But also no…
Remember the “Chinese-Speaking Room”?
Wikipedia: Searle… supposes that he is in a closed room and has a book with an English version of the computer program, along with sufficient papers, pencils, erasers, and filing cabinets. Searle could receive Chinese characters through a slot in the door, process them according to the program's instructions, and produce Chinese characters as output…. Searle himself would not be able to understand the conversation. ("I don't speak a word of Chinese," he points out)...
It is true that if you accept Searle’s framing—a sentence in Chinese comes into the room, and he then consults the books in the room to decide how to respond—then to have the complexity of a human brain, the “Chinese-Speaking Room” would have to be the size of the globe, and managed by 50,000 robots traveling at lightspeed. The system that is the room understands Chinese just as well (or poorly) as a human speaker of Chinese does,
My view is that Chat-GPT already has that branch of intentionality that humans have when they think “I am going to write a grammatical sentence”, because that intentionality was shared by virtually everyone whose writings have gone into the bag. And, similarly, if we can elicit responses from GPT that are derived from a community of humans every one of which used that response with the same intention, I have no problem ascribing intention to Chat-GPT.
Every human who has ever used the sentence “Colorless green ideas sleep furiously” has done so not to assert that colorless green ideas sleep furiously, but to illustrate the huge gulf between syntax and semantics.
So I have no problem ascribing that intention to Chat-GPT, just as I have no problem—at least adopting the intentional stance—with saying that Chat-GPT intends to write grammatical sentences.
On the other hand:
I remember reading about “black swans” in 1973 (p. 350 of Time Enough for Love <https://archive.org/details/timeenoughforlov0000hein_t4d7/page/350/mode/2up?q=swan>). The phrase was certainly not coined by N.N. Taleb. And I very much doubt that it was coined by Francis Bacon.
There is no intentionality here. We have a long, long way to go. Chat-GPT costs, I guess, $30 million to train and then $0.10 per 300-word answer—$1 for a full 3000-word chat. Unless there are clever software improvements I cannot envision, perhaps we need a 100-fold increase in deployed computrons for a truly satisfactory conversation: $100 per consultation. And I do not think that Moore’s Law is going to save us.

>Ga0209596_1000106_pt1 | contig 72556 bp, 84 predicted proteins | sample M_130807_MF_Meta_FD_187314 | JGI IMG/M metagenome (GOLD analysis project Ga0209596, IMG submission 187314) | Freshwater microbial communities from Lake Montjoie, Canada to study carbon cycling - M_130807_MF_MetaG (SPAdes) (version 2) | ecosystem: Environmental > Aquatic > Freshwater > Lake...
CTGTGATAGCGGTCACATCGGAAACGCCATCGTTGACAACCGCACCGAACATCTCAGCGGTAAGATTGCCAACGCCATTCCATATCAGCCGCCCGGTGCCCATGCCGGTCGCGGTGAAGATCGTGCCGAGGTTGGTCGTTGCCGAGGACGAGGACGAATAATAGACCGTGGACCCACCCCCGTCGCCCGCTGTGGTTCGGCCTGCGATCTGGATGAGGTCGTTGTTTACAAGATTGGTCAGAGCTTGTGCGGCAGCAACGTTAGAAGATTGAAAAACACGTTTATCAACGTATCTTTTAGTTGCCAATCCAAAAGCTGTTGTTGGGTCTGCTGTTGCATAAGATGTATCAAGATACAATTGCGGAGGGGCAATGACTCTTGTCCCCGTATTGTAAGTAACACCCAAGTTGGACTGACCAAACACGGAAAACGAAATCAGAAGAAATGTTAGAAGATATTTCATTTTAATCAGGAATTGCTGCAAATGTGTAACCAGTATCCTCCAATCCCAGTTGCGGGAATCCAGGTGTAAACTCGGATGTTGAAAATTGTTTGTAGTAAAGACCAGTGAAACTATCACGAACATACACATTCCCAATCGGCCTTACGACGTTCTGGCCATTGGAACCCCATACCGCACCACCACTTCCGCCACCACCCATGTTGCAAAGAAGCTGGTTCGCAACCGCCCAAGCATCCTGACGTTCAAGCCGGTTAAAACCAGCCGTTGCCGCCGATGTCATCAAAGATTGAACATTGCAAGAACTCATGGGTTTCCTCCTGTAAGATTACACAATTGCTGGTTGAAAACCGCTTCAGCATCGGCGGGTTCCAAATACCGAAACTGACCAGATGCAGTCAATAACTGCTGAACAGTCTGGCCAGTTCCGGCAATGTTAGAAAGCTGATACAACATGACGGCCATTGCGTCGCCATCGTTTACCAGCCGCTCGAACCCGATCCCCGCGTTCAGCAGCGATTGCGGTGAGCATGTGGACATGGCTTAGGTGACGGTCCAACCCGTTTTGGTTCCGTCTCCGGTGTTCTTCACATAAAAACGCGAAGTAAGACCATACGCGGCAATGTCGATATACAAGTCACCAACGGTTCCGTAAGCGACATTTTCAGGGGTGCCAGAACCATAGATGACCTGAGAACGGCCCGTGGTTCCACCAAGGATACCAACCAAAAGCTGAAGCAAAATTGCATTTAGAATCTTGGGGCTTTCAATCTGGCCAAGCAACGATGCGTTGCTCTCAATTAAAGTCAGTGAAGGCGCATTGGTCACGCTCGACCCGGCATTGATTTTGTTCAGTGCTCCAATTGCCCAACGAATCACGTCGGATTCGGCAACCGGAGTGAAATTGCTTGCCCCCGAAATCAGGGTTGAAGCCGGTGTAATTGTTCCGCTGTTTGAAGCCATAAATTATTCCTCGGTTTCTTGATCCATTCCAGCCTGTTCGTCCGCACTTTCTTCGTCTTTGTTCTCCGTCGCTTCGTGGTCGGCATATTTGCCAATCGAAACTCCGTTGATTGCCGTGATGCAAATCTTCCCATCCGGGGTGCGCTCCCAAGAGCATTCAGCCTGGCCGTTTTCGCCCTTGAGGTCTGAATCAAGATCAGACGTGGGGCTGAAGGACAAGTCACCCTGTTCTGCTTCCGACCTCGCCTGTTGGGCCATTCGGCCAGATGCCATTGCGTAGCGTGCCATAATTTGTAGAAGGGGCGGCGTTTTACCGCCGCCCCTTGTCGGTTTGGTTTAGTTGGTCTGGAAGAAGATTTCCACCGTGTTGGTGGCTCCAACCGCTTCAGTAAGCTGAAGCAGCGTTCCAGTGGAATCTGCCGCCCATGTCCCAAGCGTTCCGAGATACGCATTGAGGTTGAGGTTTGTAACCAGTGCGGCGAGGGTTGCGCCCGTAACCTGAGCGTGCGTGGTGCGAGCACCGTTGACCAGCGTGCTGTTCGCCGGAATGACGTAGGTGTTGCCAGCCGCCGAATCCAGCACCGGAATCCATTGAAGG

There is at least the possibility that here we have a task where using wetware is going to always be cheaper than using silicon hardware…
Isn't ChatGPT just another way to waste time on the Internet? I may be one of the few Americans who does not have either a Twitter or Facebook account and my only guilty pleasures are a handful of Substack writers. If the Sustackers start to slack off in terms of content, it's easy to say adios and move on to something else.
There was a contest at Carnegie Mellon back in the 1980s to come up with the best meaningful use of “Colorless green ideas sleep furiously”. The winner was along the lines of:
"Through the icy winter, the seeds lie dormant. Before the frost sets in, eager gardeners peruse colorful catalogs promising the fertile glories of the spring. They plant with hope, and through the long winter those colorless green ideas sleep furiously."
It isn't about intention. It's about having a useful model. You can ask what country is south of Burundi and get a good answer without a model, but can you then ask what country is south of that or to its west? How about two countries south, or three? With a model, for example a mental or physical map of Africa, those answers are easy. Without a model, getting a good answer requires someone to have asked the question before and enough conversational ability to track the conversation and supply an antecedent for "that".
The lack of a world model is a major problem. One glaring issue with image generators, for example, is that they have no model of number. If you ask for three eagles, you will likely get three eagles, but if you ask for four or five, you have run into one of those primitive intelligences that cannot count. There's a similar problem with protein folding or reaction prediction. If the space has been densely explored and the question involves simple proximity, the system can give fairy good answers. It falls apart completely in parts unknown or when needing to make an actual inference.